Homeschool playground days are always a highlight for my family. They provide wonderful opportunities for deepening friendships and developing social skills. Plus, they’re just plain fun! And every once in a while, they present me with a “window” moment: an opportunity to witness the beauty of this unschooling life in action. Today was one of those days.
The park consisted of a playground and several fields, so the adults were spread a bit thinner than usual. Still, there’s always a grown-up handy should somebody be in need. Today, I happened to be that grown-up.
As I stood surveying the scene, a group of children approached. Taking my hand, one of them said, “We need you over here to help us work out a problem.” They led me over to the edge of the playground, where a young boy was slouching against the green wire fence, looking as though he’d like to disappear through it.
Before I had a chance to speak, another child explained the situation, “That boy in the Spiderman shirt called Kenny ‘Zippy’, and Kenny doesn’t like it.”
Ordinarily, when something like this happens, the “first responder” will act as a facilitator, helping both sides to discuss and solve the problem. Our ultimate goal, of course, is to help our children to develop the skills to handle problems on their own in a healthy and respectful way.
We know it’s important. We believe it’s possible. But when it actually starts to work – wow! Window moment.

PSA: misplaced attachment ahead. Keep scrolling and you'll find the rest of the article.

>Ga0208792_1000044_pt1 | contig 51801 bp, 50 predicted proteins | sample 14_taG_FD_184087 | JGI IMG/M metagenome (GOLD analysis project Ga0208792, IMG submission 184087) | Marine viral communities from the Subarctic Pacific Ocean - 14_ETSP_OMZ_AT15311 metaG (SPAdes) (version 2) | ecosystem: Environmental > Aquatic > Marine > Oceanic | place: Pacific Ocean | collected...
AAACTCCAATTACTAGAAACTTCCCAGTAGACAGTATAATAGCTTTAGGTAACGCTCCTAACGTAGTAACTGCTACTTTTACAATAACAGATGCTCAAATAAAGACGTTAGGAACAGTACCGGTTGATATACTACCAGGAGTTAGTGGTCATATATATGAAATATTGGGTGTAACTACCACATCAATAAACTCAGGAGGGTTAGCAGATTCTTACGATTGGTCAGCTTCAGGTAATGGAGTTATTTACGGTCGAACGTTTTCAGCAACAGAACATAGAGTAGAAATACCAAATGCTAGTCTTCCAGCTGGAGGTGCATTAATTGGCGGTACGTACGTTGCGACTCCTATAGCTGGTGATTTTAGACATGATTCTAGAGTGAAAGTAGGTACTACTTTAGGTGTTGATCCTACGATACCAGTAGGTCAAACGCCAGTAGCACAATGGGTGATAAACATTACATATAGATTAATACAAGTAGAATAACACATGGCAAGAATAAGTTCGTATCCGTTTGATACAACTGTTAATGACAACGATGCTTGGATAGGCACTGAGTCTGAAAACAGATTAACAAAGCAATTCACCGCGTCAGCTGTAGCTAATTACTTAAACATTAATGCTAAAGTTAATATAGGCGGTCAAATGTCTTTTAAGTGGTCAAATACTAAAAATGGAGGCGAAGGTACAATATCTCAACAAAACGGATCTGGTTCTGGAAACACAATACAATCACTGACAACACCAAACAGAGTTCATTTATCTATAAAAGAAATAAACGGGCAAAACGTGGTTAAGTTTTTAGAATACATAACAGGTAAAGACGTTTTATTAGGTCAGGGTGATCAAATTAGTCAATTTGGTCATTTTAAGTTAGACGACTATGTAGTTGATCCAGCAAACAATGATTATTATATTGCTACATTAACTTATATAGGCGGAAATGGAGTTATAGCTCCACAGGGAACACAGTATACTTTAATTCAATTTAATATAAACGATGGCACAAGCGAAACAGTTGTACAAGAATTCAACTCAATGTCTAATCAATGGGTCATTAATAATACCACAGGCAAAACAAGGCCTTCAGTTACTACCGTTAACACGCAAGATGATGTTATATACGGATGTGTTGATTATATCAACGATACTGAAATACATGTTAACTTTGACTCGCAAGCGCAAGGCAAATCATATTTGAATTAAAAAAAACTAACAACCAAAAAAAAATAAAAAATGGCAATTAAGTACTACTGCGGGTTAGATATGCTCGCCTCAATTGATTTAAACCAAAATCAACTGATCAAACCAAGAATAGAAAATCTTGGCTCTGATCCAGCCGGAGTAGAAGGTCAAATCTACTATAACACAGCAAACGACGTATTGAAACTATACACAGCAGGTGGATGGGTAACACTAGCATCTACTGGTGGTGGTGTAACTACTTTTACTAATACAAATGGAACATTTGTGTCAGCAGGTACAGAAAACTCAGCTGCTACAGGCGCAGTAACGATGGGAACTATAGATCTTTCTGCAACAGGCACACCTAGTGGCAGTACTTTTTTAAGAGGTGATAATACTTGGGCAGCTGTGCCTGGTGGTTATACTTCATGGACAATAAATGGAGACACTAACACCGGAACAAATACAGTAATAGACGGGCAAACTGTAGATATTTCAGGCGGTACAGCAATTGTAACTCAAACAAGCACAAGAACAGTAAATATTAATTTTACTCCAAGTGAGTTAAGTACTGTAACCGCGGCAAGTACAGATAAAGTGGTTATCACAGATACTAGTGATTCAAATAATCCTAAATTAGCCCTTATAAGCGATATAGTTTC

That’s exactly what happened today. After hearing about the issue, I was just gearing up to start mediating when three of the kids ran off.
“Where are you going?” I asked, puzzled. Hadn’t they just asked for my help?
“We’re going to get the boy in the Spiderman shirt so you can talk to him,” was the response. Just then, they spotted him. I was close enough to hear what happened next without being observed.
“Excuse us,” said one of the three to Mr. Spidey, “could you come over here for a minute? It’s important.”
Spidey wanted to know just what was important enough to call a halt to the game that was underway.
Next thing I knew, that little trio began mediating right then and there – without a word from me.
“Well, Kenny’s upset about being called Zippy,” they informed the webbed wonder.
There followed a short discussion which revealed that nicknames were being assigned for the game, and were meant in good fun. Peter Parker tossed out a few alternates, and Kenny happily chose one. Within moments, the group ran off. Kenny lingered behind for just a moment, giving me a chance to check in.
“So ‘Zippy’ wasn’t working for you, huh?” I asked Kenny. “Are you good with the new nickname?”
“Yup!” Kenny replied, and zipped off to find his playmates.
No name calling. No fighting. No choosing up sides.
Just a bunch of friends with the skills to help themselves in a way that would put many of us adults to shame.
Now that’s what I call socialization.